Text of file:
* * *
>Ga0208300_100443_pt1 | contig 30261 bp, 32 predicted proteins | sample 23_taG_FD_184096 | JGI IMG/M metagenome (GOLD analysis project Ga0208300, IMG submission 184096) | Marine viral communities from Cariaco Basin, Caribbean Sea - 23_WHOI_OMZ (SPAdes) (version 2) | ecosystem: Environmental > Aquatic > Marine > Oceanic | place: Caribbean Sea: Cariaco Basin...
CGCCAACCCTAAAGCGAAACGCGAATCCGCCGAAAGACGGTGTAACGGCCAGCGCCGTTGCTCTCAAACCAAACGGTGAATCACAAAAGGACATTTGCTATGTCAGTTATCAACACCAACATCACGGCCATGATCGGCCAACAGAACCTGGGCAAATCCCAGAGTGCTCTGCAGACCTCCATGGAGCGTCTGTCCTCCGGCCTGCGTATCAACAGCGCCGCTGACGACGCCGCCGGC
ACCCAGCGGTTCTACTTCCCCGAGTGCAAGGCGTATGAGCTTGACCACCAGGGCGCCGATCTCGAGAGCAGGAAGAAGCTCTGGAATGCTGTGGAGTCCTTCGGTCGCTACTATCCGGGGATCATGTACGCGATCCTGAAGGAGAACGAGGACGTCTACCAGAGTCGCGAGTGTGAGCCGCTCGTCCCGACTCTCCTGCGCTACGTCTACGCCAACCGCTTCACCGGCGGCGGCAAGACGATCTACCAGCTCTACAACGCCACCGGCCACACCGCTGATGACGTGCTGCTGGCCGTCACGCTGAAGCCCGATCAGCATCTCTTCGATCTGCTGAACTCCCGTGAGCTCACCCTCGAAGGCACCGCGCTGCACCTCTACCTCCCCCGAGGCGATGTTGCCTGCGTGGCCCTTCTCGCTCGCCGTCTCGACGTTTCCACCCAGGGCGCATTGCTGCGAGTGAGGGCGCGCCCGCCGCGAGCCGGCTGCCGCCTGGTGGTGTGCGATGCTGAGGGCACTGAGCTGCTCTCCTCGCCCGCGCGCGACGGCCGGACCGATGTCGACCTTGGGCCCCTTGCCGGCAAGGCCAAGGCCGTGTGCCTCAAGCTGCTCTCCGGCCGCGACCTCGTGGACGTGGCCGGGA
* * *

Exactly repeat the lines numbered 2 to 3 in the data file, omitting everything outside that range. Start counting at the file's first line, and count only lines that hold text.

CGCCAACCCTAAAGCGAAACGCGAATCCGCCGAAAGACGGTGTAACGGCCAGCGCCGTTGCTCTCAAACCAAACGGTGAATCACAAAAGGACATTTGCTATGTCAGTTATCAACACCAACATCACGGCCATGATCGGCCAACAGAACCTGGGCAAATCCCAGAGTGCTCTGCAGACCTCCATGGAGCGTCTGTCCTCCGGCCTGCGTATCAACAGCGCCGCTGACGACGCCGCCGGC
ACCCAGCGGTTCTACTTCCCCGAGTGCAAGGCGTATGAGCTTGACCACCAGGGCGCCGATCTCGAGAGCAGGAAGAAGCTCTGGAATGCTGTGGAGTCCTTCGGTCGCTACTATCCGGGGATCATGTACGCGATCCTGAAGGAGAACGAGGACGTCTACCAGAGTCGCGAGTGTGAGCCGCTCGTCCCGACTCTCCTGCGCTACGTCTACGCCAACCGCTTCACCGGCGGCGGCAAGACGATCTACCAGCTCTACAACGCCACCGGCCACACCGCTGATGACGTGCTGCTGGCCGTCACGCTGAAGCCCGATCAGCATCTCTTCGATCTGCTGAACTCCCGTGAGCTCACCCTCGAAGGCACCGCGCTGCACCTCTACCTCCCCCGAGGCGATGTTGCCTGCGTGGCCCTTCTCGCTCGCCGTCTCGACGTTTCCACCCAGGGCGCATTGCTGCGAGTGAGGGCGCGCCCGCCGCGAGCCGGCTGCCGCCTGGTGGTGTGCGATGCTGAGGGCACTGAGCTGCTCTCCTCGCCCGCGCGCGACGGCCGGACCGATGTCGACCTTGGGCCCCTTGCCGGCAAGGCCAAGGCCGTGTGCCTCAAGCTGCTCTCCGGCCGCGACCTCGTGGACGTGGCCGGGA